As I approach the one-year anniversary of when I officially went vegan I figured a post about my journey would be appropriate:
I went vegan for about 20 full days before I passed by a gelato store, looked at everyone enjoying and thought “Why do I have to give up a life of dairy for these animals when no one else seems to care?” With the struggles I’d had having little knowledge and creativity for veganism, I quit.
During my transition to a life of vegetarianism I got more questions about why I made the change than when I was vegan. With each day I became more and more frustrated at the fact that I couldn’t convey my reasoning properly and/or in enough time before people lost interest. My mom used to say, “If you can’t stay to hear the full response don’t ask the question!” I got so fed up to the point that I just said I was trying to eat healthier, explore my veggie options more. The real reason being that I’d gotten to a point in my life that I realized it wasn’t fair for me to be against animal and human abuse but okay with mystery meat in my tacos (say it developed during college after learning about social justice and injustice, exploration of morality, FDA standards and corruption, America’s health disparities…the list goes on).
Come 10-11 months into being vegetarian, making amazing meals and trying new foods and BAM! I’m low on funds for school. I can barely get groceries for myself (nothing new for #brokecollegestudent) and I start realizing that I can’t survive off water, veggie chips, and candy bars. My health is not at it’s best. Since having enough time or money to invest in more foods rich in the nutrients I needed, I decided that I’d “add fish to the menu—get some omega 3s”. At least just for a little while.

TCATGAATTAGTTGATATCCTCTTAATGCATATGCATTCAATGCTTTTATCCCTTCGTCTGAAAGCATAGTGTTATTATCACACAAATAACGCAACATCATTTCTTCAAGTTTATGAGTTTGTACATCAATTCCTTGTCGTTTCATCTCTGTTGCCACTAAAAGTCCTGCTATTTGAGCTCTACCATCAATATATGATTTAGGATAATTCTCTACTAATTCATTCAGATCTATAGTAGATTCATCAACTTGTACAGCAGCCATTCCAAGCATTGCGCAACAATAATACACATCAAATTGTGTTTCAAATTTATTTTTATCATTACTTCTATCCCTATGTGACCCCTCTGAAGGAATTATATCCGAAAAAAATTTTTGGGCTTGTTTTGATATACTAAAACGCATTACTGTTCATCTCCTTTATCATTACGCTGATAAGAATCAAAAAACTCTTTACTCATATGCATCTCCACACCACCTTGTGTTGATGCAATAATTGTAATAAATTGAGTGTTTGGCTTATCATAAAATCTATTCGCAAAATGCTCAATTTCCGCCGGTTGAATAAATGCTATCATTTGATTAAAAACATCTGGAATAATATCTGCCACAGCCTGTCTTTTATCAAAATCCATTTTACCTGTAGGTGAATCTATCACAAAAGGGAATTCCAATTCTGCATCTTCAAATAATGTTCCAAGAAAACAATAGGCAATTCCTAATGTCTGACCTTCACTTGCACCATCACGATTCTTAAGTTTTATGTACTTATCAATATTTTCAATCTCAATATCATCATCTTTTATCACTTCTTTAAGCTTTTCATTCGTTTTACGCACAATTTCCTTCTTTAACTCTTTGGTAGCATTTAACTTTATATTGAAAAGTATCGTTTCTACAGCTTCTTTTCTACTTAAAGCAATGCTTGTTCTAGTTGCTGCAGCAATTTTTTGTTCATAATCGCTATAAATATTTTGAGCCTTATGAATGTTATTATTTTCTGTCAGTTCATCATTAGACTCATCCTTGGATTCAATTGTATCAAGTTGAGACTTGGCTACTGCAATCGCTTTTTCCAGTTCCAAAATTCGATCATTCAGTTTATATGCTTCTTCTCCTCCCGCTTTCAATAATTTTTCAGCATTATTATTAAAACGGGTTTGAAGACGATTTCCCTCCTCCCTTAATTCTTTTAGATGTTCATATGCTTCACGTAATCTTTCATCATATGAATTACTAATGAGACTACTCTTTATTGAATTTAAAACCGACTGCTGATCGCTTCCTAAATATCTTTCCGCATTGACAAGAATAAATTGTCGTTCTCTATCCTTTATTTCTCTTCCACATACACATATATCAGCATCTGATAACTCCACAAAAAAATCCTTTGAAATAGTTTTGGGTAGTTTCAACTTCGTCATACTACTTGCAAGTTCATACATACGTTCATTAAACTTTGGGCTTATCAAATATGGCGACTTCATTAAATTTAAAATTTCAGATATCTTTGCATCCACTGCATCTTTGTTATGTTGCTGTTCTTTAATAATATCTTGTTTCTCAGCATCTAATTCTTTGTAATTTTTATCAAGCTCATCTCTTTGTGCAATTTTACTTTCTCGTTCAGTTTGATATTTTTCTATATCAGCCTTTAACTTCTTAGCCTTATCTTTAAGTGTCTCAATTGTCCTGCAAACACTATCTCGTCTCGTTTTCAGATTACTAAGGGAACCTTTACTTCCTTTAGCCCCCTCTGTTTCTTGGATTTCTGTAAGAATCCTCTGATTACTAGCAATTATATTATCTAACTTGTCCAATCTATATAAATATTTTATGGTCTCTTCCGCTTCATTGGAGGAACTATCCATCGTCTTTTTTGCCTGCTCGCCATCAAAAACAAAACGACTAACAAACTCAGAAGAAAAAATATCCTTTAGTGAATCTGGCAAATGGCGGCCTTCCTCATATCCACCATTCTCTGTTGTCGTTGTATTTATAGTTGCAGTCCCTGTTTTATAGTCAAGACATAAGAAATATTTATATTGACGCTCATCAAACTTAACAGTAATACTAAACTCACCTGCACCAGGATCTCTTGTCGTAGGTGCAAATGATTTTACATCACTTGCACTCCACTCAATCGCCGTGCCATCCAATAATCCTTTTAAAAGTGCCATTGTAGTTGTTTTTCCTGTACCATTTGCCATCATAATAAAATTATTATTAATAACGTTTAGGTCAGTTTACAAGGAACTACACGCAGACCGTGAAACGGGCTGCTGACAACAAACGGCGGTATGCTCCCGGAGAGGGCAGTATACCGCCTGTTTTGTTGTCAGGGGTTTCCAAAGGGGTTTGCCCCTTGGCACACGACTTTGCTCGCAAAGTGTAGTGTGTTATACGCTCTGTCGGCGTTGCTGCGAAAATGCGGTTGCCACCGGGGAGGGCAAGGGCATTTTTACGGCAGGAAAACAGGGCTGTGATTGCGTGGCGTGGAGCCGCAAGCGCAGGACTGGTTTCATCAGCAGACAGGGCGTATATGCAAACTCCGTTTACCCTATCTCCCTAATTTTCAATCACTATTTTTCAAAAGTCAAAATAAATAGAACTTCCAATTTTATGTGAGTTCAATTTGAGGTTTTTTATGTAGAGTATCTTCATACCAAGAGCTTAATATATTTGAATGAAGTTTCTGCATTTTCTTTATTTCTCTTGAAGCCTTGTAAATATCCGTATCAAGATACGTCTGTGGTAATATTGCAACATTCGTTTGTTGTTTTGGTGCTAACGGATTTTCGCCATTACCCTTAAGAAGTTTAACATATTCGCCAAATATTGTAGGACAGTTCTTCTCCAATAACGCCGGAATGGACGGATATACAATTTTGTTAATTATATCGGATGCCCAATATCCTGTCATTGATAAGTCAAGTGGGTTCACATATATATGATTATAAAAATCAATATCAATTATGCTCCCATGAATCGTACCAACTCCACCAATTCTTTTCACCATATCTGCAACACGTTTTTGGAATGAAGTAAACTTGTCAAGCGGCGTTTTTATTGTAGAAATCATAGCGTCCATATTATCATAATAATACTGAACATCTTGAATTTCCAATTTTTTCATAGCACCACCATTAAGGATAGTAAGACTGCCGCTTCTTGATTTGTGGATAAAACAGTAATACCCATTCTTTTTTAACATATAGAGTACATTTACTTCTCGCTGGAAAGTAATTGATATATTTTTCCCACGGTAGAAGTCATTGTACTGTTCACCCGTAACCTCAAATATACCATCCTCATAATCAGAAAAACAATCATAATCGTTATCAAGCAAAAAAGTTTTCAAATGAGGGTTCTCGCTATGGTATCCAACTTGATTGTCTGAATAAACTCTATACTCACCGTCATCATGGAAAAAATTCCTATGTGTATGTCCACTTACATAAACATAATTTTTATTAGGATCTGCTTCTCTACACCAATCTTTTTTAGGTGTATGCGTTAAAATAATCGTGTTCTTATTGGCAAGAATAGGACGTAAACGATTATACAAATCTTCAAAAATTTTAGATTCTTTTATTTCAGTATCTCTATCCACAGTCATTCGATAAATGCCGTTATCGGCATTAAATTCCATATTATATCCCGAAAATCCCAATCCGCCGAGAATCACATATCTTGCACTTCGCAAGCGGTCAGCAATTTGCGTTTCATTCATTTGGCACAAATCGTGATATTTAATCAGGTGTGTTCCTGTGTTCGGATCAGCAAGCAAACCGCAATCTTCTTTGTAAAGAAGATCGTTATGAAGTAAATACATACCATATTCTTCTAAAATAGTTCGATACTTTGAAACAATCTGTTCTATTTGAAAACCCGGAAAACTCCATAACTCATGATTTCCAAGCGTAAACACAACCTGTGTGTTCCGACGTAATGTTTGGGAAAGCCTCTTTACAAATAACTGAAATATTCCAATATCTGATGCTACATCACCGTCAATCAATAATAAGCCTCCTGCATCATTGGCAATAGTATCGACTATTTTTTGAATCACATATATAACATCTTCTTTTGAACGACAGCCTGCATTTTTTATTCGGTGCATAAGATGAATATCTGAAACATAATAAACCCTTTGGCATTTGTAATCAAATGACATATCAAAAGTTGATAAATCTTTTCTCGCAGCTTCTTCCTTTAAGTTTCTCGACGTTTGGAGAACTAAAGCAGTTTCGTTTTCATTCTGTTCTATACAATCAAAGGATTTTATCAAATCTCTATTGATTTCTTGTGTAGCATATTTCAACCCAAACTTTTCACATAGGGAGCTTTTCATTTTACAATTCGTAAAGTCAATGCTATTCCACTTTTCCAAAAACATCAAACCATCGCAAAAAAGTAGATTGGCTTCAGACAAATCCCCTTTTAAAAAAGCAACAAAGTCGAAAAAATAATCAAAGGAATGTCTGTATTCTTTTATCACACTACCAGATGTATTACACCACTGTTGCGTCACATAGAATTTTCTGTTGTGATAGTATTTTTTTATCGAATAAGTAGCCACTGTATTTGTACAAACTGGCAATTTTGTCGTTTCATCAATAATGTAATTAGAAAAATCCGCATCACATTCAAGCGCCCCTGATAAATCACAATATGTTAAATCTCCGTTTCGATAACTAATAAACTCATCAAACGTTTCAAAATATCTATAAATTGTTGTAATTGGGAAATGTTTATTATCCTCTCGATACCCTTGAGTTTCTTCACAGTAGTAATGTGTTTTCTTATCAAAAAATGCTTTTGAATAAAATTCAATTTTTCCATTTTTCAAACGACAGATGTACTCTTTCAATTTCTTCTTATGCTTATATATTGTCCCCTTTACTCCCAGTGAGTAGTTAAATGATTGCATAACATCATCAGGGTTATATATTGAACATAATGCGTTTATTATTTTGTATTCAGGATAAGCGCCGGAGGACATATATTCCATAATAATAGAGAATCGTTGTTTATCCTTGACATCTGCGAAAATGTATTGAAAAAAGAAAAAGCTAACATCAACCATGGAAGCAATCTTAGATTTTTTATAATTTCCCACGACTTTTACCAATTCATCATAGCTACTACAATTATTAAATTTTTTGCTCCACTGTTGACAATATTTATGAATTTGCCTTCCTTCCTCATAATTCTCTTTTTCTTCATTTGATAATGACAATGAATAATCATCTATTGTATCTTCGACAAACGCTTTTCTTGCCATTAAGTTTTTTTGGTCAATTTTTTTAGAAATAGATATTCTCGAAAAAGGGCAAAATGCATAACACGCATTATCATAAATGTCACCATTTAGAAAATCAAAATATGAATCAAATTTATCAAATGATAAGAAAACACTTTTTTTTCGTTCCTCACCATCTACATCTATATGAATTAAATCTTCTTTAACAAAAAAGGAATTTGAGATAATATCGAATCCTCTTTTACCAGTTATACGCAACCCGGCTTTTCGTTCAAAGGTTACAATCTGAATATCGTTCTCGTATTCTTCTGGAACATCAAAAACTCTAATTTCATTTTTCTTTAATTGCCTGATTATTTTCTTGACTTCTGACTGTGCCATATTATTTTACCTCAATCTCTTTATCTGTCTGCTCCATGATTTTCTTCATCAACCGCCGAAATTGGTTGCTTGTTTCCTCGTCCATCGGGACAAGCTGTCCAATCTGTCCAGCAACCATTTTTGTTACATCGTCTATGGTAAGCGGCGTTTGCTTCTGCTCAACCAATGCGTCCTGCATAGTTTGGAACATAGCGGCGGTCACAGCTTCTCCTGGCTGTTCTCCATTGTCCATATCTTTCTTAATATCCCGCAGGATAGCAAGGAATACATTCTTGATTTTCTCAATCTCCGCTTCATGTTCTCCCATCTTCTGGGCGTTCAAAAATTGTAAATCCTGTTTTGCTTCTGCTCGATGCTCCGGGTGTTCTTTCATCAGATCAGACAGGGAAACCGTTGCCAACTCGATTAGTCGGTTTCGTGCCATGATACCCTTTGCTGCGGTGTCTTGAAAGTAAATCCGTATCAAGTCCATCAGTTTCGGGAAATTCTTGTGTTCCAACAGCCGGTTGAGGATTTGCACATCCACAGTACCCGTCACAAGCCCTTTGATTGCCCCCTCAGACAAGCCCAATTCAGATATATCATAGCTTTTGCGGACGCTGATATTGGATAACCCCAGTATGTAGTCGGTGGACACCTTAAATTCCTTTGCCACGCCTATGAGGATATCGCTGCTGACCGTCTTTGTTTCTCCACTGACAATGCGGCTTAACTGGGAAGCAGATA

It wasn’t till I recently watched a video on Youtube about this big, tough looking guy who’d gone vegan, tell his story that it re-fueled my decision for not eating animals in the first place. I’ll link the video here, but in the first 10 minutes of watching alone he said one of the realest and simplest yet revolutionary things about why many of us still eat and wear animals: “taste, habit, tradition, and convenience.”
He went on to note how these things alone weren’t enough to justify killing animals. I saw how I’d eaten animals out of convenience—not having enough energy or money management skills to fill my body with the right foods to give what I needed. There are others, who go out and talk about how they just can’t live without bacon. I don’t knock em, I will NEVER judge or tell somewhat what they HAVE to do. I do know that it isn’t a necessity. It isn’t a requirement that we, in a developing world, need to kill animals to survive.
So what’s helped me as I transition back to veganism as I once did before?
-Remembering that killing and eating of my brother’s pet goldfish is the equivalent to the eating and killing of a cow (regardless of size or intelligence or capability)
-Remembering that there are others out there who struggle and that it’s okay to struggle (many have eaten this way for years, and changes like these are hard-as-hell!)
-Remembering that I’m also helping my body (Not by eating potato chips as dinner but by exploring and incorporating all of Earth’s goods from out the ground)
…and remembering that everything that I experience, I help the next person wanting to learn, wanting to explore options or wanting to transition.
See you in the comments,